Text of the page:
This article began as a review of A Severed Head, and got mixed up with my re-reading of a short essay that Irish Murdoch wrote just over a year ago for Encounter, called Against Dryness. I have always thought of Iris Murdoch as a romantic novelist. Yet Against Dryness is rather specifically an attack on romanticism. Romanticism, it is sometimes said, has turned increasingly upon itself and offers self-sufficient images and symbols as a consolation for the loss of the real world which had been the exclusive concern of the 19th century novel. This is not Miss Murdoch’s story but she implicitly assumes it. The specific tendency which Miss Murdoch isolates as ‘dryness’ is that which makes the 20th century novel look more and more like a symbolist poem, opaque in language, constructed around internal symbols and using people as if they were images. I believe that Irish Murdoch’s novels are basically of this kind, and want to defend them against the self-structures implied in Against Dryness. If Against Dryness is directed against A Severed Head, then the polemic seems mis-directed. A Severed Head strikes me as the romantic or symbolist novel run badly to gristle. It fails not because it is ‘dry’ in her sense, but because its symbolism has collapsed into a private fantasy.

The argument of Against Dryness is so concentrated that it is not easy to follow. Miss Murdoch announces her theme in the first paragraph: ‘We have been left with far too shallow and flimsy an idea of human personality’—and she examines the picture of human personality offered by modern philosophy. This she sees as ‘the joining of a materialistic behaviourism with a dramatic view of the individual as a solitary will.’ Hume’s ‘materialistic behaviourism’ she sees as combining with the notion of ‘the individual as solitary will’ stemming from Kant. These two views of human nature support each other and create the typical modern personality as it conceives itself:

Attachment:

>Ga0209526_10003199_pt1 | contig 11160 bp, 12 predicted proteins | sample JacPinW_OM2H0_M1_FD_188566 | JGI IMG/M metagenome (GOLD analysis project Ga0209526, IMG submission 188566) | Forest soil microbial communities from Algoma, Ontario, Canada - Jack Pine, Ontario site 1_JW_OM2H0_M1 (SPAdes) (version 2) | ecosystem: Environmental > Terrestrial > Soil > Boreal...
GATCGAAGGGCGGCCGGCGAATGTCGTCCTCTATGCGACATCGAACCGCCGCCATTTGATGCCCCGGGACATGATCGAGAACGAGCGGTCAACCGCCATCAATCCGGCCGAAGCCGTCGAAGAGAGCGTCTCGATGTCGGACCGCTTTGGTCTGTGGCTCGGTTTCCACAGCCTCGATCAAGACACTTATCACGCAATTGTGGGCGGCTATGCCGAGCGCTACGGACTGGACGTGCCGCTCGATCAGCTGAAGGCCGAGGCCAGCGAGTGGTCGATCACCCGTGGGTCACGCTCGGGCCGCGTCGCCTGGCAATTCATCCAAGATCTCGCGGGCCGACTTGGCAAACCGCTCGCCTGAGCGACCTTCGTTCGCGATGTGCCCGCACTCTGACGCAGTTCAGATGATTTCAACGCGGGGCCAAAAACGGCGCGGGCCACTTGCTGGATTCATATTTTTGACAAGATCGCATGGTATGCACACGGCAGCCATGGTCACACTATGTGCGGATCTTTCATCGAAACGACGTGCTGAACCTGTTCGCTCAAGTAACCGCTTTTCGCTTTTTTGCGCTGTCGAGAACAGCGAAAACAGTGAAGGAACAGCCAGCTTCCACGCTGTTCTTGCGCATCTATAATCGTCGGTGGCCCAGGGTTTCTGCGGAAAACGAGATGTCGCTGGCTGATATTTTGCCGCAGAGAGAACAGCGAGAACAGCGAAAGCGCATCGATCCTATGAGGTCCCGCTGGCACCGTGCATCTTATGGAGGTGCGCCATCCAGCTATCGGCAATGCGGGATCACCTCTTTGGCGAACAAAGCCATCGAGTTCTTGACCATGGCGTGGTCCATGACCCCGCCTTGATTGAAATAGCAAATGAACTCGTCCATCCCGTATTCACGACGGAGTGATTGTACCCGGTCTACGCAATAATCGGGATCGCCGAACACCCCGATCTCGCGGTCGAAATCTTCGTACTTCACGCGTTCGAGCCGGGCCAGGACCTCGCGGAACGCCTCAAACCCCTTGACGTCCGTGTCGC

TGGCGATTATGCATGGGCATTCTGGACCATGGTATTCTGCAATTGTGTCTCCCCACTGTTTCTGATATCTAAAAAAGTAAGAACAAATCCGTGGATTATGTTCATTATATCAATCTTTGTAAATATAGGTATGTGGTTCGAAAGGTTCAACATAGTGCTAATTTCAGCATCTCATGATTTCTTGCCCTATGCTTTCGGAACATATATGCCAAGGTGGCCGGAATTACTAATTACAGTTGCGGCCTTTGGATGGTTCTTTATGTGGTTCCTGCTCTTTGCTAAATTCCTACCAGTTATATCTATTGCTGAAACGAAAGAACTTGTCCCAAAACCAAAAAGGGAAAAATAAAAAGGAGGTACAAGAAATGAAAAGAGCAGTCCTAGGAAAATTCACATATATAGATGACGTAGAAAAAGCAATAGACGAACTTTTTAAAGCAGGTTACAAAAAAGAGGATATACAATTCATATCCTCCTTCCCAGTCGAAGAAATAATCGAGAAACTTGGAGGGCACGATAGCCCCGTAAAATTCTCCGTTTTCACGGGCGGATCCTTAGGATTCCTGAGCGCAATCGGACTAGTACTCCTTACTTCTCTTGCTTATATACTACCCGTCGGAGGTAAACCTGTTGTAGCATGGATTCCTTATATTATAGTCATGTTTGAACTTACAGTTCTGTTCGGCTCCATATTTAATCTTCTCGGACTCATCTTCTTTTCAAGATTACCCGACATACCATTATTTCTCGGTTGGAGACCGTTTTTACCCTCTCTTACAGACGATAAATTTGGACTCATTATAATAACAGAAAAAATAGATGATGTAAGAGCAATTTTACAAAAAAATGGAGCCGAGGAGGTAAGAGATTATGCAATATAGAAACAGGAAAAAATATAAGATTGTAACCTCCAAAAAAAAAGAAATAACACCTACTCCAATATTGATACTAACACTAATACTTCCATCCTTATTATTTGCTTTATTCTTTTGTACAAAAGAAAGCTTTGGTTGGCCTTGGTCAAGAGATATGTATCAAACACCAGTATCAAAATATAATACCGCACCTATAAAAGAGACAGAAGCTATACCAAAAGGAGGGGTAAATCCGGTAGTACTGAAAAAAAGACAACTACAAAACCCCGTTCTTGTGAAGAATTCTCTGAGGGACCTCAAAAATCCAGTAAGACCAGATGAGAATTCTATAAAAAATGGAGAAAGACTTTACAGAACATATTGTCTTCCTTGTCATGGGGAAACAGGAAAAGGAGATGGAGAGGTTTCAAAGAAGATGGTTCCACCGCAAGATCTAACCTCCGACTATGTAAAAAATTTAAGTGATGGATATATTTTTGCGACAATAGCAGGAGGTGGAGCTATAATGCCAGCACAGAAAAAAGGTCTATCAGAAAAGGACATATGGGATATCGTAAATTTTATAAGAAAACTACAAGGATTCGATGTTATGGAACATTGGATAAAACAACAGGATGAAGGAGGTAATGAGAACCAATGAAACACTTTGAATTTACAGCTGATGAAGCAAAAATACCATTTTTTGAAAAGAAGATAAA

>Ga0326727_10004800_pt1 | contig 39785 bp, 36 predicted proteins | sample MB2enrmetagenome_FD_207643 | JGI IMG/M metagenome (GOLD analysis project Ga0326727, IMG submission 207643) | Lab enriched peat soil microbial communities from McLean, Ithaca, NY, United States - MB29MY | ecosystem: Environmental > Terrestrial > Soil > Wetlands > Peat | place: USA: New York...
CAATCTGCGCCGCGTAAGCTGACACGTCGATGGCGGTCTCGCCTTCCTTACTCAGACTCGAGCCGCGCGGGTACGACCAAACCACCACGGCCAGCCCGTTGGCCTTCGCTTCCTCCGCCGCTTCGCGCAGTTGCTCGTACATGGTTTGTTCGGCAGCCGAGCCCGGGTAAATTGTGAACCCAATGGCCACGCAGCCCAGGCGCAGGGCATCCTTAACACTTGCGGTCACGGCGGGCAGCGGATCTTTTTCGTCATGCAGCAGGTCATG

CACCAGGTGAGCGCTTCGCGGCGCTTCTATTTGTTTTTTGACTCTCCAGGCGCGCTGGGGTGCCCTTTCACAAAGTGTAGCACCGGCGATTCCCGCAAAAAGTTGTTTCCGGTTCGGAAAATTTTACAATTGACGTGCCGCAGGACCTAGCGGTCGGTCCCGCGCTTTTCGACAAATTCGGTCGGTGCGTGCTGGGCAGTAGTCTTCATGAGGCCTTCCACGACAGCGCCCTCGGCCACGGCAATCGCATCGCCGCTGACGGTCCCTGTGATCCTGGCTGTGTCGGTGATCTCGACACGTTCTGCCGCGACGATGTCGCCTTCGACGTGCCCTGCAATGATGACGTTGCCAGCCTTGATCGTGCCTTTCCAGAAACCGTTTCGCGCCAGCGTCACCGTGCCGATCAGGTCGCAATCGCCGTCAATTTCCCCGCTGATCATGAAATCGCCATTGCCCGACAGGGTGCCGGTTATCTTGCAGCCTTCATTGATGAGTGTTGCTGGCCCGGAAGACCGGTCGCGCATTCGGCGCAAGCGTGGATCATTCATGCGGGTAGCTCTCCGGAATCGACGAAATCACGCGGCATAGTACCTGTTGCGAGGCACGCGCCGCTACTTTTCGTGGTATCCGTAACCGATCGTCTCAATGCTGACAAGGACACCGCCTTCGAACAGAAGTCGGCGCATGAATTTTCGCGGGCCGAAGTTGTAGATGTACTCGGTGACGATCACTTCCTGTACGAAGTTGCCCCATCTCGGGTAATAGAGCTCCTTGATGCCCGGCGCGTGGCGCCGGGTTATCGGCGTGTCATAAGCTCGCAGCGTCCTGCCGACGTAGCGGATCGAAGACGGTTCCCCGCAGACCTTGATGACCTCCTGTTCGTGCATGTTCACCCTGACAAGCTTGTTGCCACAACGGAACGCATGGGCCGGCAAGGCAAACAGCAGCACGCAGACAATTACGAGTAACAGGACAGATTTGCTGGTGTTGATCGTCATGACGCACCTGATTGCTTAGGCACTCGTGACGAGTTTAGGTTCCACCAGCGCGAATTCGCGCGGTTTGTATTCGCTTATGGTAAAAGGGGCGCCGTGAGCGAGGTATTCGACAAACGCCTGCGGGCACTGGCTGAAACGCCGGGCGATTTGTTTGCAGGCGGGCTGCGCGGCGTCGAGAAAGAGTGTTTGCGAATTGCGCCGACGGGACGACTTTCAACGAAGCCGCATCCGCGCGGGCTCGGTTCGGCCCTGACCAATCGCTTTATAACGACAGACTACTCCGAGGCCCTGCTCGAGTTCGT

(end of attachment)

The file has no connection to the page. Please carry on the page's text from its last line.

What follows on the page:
‘He is morally speaking monarch of all he surveys and totally responsible for his actions. Nothing transcends him. . . His rationality exposes itself in awareness of the facts, whether about the world or about himself. The virtue which is fundamental to him is sincerity.’

Miss Murdoch sees a similar portrait of human personality emerging from Sartre’s philosophy. ‘Again, the individual is pictured as solitary and totally free. There is no transcendent reality, there are no degrees of freedom’. ‘The ordinary traditional picture of personality’ is rejected. ‘Again the only real virtue is sincerity’. Changing to a Marxist stance she sees this as ‘the essence of the liberal theory of personality’—one which finds its political expression in the idea of the Welfare State, seen as ‘the reward of empiricism in politics’—essentially a behaviourism set in motion by a diluted utilitarian ethic: ‘happiness equals freedom equals personality’.

In this situation, Miss Murdoch argues ‘we have suffered a general loss of concepts, the loss of a moral and political vocabulary.’ And her catalogue of loss is well worth quoting: